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Linux Pocket Guide, 2nd Edition by Daniel J. Barrett

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Name

kill — stdin  stdout  - file  -- opt  --help  --version

Synopsis

kill [options] [process_ids]

The kill command sends a signal to a process. This can terminate a process (the default action), interrupt it, suspend it, crash it, and so on. You must own the process, or be the superuser, to affect it. To terminate process 13243, for example, run:

$ kill 13243

If this does not work—some programs catch this signal without terminating—add the -KILL or (equivalently) -9 option:

$ kill -KILL 13243

which is virtually guaranteed to work. However, this is not a clean exit for the program, which may leave resources allocated (or cause other inconsistencies) upon its death.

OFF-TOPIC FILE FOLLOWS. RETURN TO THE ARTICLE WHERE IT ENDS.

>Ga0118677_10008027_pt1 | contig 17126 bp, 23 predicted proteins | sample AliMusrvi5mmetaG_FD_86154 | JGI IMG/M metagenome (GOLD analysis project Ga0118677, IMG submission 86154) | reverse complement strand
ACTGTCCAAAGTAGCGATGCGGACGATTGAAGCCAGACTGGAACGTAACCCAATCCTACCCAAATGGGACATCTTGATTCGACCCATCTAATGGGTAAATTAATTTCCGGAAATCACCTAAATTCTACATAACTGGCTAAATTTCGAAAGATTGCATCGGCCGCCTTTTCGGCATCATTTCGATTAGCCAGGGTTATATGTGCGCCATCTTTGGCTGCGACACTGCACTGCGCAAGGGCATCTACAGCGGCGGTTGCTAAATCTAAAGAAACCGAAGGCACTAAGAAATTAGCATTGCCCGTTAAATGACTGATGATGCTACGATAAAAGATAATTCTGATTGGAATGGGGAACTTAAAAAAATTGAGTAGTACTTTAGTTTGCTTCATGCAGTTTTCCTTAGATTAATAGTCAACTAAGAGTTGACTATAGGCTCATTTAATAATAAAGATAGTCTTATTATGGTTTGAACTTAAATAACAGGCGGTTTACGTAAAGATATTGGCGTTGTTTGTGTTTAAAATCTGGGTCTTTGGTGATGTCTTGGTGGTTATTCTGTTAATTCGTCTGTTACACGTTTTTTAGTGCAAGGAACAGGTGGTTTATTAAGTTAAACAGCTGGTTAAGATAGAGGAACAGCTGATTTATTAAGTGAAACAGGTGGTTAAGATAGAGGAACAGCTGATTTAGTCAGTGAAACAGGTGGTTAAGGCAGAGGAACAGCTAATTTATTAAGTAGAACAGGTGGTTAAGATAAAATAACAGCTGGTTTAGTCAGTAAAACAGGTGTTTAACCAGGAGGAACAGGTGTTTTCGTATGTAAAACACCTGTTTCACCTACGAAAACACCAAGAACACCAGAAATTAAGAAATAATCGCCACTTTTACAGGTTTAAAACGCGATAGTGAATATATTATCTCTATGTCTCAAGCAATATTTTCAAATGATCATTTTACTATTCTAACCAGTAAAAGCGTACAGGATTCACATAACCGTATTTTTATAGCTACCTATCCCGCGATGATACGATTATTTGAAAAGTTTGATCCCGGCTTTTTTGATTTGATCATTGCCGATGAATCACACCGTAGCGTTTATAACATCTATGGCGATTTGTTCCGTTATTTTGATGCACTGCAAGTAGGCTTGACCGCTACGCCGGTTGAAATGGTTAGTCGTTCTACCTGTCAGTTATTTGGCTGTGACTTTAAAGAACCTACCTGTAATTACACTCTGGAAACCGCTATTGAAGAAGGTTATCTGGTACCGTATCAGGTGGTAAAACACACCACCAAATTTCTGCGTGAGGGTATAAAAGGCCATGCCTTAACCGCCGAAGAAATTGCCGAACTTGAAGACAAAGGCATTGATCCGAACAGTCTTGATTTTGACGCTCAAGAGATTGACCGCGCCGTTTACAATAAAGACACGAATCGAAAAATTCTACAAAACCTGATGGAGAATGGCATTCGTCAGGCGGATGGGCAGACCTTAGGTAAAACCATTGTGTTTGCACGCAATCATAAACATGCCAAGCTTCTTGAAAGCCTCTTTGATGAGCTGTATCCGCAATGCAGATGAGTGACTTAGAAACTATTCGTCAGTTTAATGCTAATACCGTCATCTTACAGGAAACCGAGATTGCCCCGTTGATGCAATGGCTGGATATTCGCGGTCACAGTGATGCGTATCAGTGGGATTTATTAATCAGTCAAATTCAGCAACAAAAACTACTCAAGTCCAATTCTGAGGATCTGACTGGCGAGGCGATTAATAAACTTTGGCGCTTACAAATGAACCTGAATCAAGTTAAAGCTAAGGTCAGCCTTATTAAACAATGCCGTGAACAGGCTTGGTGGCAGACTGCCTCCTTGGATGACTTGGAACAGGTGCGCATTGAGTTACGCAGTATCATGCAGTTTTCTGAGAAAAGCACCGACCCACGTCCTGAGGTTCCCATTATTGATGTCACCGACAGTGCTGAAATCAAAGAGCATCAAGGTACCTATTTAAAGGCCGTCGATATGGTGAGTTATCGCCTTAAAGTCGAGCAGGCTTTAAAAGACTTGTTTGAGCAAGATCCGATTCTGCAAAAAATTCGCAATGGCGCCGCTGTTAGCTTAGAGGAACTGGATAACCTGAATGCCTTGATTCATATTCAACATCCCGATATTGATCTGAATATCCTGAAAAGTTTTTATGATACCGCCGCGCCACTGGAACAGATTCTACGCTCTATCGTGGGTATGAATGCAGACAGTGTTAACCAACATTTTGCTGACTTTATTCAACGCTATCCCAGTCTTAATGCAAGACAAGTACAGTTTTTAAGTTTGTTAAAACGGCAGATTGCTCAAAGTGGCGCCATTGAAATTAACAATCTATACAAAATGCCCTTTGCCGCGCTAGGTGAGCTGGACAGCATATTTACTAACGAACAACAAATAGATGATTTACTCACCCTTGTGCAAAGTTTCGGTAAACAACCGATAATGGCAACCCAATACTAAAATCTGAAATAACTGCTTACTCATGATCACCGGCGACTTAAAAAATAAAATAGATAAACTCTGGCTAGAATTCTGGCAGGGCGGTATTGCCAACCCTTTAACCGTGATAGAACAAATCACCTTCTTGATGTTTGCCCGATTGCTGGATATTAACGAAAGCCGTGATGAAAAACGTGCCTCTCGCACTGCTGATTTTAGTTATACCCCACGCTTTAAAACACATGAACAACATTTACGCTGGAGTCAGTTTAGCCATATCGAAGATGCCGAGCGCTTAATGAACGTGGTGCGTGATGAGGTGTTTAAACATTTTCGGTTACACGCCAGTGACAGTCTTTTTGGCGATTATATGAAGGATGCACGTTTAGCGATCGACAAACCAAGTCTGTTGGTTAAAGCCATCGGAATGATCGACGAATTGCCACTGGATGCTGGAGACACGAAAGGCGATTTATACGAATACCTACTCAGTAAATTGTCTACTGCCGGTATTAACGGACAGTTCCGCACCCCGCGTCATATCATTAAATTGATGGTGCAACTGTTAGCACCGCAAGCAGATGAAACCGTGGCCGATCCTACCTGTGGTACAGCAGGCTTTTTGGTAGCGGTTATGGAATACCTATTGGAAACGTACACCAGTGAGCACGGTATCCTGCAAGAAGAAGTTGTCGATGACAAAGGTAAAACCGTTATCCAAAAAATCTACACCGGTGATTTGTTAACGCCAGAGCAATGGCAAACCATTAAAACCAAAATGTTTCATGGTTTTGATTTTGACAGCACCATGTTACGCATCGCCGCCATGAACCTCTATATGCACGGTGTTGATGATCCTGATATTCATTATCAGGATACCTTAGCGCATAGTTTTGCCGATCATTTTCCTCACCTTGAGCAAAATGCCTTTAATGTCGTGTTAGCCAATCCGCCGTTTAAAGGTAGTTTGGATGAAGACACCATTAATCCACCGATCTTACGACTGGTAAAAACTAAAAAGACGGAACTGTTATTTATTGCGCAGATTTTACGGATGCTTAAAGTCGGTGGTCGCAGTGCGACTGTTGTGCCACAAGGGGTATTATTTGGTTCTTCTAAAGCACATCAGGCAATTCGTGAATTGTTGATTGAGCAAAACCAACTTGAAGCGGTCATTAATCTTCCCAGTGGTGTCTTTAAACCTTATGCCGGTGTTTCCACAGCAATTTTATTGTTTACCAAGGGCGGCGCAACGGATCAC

If you don’t know the PID of a process, run ps and examine the output:

$ ps -uax | grep emacs

or even better, try the pidof command, which looks up and prints the PID of a process by its name:

$ pidof emacs
8374

Now you can kill a process knowing only its program name in a single line, using shell backquotes to execute pidof:

$ kill `pidof emacs`

In addition to the kill program in the filesystem (usually /bin/kill), most shells have built-in kill commands, but their syntax and behavior differ. However, they all support the following usage:

$ kill -N PID
$ kill -NAME PID

where N is a signal number, and NAME is a signal name without its leading “SIG” (e.g., use -HUP to send the SIGHUP signal). To see a complete list of signals transmitted by kill, run kill -l, though its output differs depending on which kill you’re running. For descriptions ...

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